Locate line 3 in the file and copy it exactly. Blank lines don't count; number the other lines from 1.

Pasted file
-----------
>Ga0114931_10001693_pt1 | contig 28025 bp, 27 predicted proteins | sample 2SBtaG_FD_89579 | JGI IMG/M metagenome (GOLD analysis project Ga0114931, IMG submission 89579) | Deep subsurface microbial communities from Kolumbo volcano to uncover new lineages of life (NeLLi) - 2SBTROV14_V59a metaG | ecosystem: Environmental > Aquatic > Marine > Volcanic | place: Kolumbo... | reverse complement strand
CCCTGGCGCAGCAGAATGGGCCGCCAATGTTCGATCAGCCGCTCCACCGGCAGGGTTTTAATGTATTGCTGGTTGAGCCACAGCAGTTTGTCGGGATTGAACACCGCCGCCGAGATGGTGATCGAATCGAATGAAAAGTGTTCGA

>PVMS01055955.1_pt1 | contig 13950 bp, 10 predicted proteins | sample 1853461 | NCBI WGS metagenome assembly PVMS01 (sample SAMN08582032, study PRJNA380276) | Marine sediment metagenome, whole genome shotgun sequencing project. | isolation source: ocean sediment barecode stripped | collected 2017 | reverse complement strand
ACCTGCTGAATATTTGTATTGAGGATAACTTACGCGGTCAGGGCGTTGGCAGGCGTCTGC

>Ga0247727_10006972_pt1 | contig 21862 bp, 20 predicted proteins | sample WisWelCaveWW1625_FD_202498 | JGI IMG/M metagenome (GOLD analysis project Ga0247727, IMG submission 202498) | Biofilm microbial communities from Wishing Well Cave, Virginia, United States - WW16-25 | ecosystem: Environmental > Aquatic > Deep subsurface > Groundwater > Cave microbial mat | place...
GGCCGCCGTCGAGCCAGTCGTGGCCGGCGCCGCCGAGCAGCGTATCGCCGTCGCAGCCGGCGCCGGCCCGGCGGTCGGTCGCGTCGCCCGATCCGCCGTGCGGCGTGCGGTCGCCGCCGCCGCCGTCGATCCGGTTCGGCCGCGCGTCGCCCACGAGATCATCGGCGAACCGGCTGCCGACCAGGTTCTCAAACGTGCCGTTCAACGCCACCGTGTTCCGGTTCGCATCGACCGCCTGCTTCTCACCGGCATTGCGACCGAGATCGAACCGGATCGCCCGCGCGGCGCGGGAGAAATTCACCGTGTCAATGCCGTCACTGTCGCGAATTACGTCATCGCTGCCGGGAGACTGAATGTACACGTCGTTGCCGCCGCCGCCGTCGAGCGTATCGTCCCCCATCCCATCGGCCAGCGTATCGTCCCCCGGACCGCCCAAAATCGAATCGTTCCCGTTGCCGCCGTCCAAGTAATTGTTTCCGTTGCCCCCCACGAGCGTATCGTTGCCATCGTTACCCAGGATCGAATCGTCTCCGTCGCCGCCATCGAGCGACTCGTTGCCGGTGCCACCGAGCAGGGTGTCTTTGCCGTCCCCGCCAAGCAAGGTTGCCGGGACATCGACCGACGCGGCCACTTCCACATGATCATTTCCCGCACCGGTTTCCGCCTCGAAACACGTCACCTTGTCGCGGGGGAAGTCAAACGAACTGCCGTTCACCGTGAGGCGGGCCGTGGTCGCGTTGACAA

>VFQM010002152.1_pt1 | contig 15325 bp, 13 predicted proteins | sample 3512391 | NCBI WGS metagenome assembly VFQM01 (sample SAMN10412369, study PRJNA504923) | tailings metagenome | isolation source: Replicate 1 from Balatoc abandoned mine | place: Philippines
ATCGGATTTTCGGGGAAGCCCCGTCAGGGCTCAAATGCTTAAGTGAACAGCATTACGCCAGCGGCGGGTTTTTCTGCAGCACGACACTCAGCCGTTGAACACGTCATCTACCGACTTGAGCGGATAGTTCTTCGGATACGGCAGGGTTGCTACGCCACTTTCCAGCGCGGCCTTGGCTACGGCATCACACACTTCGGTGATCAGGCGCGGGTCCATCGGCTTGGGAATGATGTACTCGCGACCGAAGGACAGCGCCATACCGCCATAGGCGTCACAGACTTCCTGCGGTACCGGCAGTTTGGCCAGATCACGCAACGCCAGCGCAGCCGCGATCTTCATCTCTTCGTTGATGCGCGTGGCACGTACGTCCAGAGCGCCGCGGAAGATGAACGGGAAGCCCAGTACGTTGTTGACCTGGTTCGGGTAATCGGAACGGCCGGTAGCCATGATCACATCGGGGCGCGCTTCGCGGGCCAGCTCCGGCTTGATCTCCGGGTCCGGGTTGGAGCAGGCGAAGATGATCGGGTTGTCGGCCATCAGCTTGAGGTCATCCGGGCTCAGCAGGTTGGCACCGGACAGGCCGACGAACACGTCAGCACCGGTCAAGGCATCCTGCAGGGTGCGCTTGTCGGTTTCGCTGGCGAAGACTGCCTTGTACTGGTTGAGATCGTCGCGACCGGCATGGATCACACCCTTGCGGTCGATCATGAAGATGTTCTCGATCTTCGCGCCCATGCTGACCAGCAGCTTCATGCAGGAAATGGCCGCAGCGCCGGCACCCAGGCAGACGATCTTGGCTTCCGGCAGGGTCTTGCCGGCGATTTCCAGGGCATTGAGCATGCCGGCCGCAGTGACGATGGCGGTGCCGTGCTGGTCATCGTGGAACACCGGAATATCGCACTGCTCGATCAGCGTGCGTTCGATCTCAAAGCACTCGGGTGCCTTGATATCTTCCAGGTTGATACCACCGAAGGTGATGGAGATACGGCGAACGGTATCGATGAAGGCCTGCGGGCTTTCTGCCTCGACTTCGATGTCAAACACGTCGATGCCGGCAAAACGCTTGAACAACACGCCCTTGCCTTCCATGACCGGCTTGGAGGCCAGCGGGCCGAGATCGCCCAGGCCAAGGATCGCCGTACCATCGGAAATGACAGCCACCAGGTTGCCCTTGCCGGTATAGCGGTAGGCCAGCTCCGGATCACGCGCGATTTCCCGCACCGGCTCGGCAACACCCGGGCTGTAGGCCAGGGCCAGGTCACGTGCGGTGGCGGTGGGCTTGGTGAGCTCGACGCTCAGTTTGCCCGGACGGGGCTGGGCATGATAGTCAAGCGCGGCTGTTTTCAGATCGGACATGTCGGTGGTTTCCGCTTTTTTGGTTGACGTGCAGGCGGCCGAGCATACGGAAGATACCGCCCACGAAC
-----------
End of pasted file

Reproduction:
>PVMS01055955.1_pt1 | contig 13950 bp, 10 predicted proteins | sample 1853461 | NCBI WGS metagenome assembly PVMS01 (sample SAMN08582032, study PRJNA380276) | Marine sediment metagenome, whole genome shotgun sequencing project. | isolation source: ocean sediment barecode stripped | collected 2017 | reverse complement strand